Journal of Foot and Ankle Surgery (Asia Pacific)

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VOLUME 11 , ISSUE 3 ( July-September, 2024 ) > List of Articles


Ultrasound Guidance vs Anatomical Landmark for Ankle Arthroscopic Portal Insertions: A Randomized Cadaveric Study

Wei L Cheong, Yet Y Yan, Kinjal V Mehta

Keywords : Ankle arthroscopy, Nerve injury, Ultrasound

Citation Information : Cheong WL, Yan YY, Mehta KV. Ultrasound Guidance vs Anatomical Landmark for Ankle Arthroscopic Portal Insertions: A Randomized Cadaveric Study. J Foot Ankle Surg Asia-Pacific 2024; 11 (3):121-126.

DOI: 10.5005/jp-journals-10040-1343

License: CC BY-NC 4.0

Published Online: 03-07-2024

Copyright Statement:  Copyright © 2024; The Author(s).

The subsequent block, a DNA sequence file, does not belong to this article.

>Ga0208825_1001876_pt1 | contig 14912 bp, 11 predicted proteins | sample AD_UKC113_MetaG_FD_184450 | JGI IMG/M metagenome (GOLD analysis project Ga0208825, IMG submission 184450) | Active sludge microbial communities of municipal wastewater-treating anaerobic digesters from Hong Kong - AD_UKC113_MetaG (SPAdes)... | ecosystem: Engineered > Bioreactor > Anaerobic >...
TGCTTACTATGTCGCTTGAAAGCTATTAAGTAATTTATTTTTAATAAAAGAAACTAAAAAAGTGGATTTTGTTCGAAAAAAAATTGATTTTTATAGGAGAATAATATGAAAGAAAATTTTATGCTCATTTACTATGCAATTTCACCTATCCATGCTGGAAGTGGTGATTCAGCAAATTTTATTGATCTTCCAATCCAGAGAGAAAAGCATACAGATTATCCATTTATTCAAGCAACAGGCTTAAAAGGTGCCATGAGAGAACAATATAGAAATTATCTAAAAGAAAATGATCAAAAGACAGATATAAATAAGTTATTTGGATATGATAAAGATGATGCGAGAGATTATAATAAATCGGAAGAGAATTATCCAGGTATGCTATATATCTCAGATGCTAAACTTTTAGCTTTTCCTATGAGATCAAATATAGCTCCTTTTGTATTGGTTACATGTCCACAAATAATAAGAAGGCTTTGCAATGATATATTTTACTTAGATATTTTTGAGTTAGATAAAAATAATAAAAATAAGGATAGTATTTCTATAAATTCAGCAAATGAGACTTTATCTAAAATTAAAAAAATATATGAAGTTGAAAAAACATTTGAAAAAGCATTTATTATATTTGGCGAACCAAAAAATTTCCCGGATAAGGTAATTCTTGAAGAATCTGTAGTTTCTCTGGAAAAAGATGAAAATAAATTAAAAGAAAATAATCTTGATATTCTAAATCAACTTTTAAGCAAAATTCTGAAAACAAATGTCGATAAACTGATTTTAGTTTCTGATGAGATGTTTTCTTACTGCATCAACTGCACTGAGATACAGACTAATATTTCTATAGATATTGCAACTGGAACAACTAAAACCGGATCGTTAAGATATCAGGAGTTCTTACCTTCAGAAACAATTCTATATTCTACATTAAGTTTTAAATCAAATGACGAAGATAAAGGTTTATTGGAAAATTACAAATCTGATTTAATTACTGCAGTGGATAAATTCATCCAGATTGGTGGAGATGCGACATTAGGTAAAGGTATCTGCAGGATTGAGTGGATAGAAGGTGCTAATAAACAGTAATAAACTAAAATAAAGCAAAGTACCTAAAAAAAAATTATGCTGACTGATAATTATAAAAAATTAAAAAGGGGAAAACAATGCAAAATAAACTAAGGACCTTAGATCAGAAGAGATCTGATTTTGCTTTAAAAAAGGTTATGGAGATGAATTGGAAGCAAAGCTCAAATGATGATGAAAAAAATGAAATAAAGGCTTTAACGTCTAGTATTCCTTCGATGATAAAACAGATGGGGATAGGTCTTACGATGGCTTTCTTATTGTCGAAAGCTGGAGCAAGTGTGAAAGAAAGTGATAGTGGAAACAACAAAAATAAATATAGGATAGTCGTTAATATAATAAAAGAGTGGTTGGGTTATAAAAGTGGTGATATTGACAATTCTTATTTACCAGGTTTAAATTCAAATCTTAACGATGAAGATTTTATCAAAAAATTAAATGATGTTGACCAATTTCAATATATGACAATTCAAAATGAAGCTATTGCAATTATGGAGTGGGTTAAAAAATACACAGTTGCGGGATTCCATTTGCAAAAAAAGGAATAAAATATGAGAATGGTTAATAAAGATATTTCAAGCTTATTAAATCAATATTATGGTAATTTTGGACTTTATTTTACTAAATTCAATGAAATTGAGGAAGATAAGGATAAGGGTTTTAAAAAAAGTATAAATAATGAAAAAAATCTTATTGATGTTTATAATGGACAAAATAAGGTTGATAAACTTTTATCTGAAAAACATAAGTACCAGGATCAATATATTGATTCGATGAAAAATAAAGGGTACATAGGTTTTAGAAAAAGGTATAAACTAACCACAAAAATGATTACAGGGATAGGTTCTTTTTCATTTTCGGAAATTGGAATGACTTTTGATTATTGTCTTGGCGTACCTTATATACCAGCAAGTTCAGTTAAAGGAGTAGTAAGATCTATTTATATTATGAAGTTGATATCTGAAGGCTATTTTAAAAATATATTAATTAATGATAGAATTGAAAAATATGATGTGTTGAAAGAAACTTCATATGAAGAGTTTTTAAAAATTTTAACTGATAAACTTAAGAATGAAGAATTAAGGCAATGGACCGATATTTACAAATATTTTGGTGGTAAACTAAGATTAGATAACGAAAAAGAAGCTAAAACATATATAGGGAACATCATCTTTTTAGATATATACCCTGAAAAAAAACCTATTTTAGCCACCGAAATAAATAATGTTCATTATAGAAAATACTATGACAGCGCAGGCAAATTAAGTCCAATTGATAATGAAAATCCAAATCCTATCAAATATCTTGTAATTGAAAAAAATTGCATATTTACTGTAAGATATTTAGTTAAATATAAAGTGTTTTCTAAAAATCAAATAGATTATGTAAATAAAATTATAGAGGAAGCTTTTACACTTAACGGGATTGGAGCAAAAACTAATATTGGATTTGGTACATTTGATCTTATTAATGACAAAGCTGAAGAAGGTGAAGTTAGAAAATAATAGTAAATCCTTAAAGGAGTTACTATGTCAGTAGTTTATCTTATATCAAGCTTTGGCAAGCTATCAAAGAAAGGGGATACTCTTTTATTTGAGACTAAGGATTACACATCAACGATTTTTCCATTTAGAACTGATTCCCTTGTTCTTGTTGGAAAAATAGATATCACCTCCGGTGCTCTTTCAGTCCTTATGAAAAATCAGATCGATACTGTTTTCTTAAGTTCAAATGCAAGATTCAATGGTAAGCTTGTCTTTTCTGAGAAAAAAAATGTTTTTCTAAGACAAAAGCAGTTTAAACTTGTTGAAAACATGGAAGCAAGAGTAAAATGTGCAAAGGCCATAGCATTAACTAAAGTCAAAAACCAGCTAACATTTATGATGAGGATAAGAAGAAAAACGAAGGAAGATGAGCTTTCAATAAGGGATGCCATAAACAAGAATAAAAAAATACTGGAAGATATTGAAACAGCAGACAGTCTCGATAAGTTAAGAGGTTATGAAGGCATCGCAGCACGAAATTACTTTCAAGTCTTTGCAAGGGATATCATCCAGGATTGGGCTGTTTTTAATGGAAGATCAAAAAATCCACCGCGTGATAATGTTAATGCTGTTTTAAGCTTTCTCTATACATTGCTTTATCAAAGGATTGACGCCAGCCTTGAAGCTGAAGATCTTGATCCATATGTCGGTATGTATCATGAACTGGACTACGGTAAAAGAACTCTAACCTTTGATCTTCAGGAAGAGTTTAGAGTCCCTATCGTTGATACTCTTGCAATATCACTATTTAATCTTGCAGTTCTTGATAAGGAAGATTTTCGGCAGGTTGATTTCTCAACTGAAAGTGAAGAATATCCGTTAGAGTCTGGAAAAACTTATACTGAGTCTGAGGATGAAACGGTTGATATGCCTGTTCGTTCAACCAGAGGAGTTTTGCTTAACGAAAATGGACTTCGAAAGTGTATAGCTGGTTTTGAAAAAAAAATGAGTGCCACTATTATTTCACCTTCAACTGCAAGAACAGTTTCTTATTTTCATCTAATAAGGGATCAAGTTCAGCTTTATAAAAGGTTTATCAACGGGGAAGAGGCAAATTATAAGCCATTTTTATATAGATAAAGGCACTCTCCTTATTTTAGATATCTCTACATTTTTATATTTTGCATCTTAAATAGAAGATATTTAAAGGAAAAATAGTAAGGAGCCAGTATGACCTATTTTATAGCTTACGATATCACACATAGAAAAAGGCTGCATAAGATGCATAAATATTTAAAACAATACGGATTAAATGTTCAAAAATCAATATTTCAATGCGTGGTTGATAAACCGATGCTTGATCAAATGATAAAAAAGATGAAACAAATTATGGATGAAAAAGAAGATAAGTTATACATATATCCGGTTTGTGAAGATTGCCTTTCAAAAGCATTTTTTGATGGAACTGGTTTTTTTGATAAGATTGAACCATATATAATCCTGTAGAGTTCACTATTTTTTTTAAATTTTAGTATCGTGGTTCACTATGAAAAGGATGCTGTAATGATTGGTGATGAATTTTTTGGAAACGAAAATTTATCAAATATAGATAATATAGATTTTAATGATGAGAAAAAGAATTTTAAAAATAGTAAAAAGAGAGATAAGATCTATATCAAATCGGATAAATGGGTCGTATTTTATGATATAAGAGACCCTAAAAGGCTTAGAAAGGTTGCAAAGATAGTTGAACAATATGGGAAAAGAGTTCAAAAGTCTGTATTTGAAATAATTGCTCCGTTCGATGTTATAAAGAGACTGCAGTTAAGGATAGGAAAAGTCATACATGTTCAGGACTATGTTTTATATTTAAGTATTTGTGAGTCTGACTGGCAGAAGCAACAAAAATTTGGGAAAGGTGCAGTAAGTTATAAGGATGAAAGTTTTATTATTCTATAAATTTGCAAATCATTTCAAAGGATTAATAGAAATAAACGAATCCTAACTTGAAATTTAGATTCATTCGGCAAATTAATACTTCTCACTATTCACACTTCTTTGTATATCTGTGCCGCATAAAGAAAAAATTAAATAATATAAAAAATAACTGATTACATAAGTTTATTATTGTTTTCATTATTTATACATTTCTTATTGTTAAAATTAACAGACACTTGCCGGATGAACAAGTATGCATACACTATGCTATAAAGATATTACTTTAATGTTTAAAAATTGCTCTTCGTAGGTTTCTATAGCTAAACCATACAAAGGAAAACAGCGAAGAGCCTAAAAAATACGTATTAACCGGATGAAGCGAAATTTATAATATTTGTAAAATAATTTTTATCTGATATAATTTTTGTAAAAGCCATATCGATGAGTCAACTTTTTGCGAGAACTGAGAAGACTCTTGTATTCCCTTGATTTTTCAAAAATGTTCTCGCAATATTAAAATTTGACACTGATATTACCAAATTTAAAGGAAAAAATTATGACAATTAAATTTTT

Background: To determine the safety and efficacy of using ultrasound in topographic marking of the neurovascular structures and tendons in the foot and ankle and identification of a safe zone for arthroscopic portal creation, compared to using anatomical landmarks. Materials and methods: Twelve cadaveric samples were randomly divided into two groups of six. The first group underwent ultrasound assessment by a board-certified radiologist, who identified zones of safety for ultrasound-guided insertion of anteromedial, anterolateral, and posteromedial arthroscopic portals. Ankle arthroscopy was then performed. The other group underwent similar ankle arthroscopy assessment utilizing conventional anatomical landmarks. Straws were used to delineate arthroscopy portal tracts. The cadaveric samples were then dissected. The following distances were measured between the portals and important anatomical structures—the anterolateral portal and superficial peroneal nerve (SPN) as well as extensor digitorum longus (EDL); anteromedial portal and the great saphenous vein (GSV) as well as tibialis anterior (TA); and the posteromedial portal and the flexor hallucis longus (FHL). Results: No neurovascular structures or tendons were injured in all 12 cadaveric samples. Compared with the nonultrasonography group, the group that underwent ultrasonography assessment had statistically significant larger distance of the SPN, EDL, and TA from the anterolateral and anteromedial arthroscopic portals (p-values = 0.045, 0.046, and 0.025, respectively). No difference was found between the distance of the GSV from the anteromedial arthroscopic portal as well as the distance of the FHL from the posteromedial arthroscopic portal. Conclusion: Ultrasound assessment and topographic identification of the safe zone for ankle arthroscopic portal creation are a safe and effective processes that may reduce the risk of iatrogenic injury to neurovascular structures and tendons in anterior and posterior ankle arthroscopy. Level of evidence: IV; cadaveric study.

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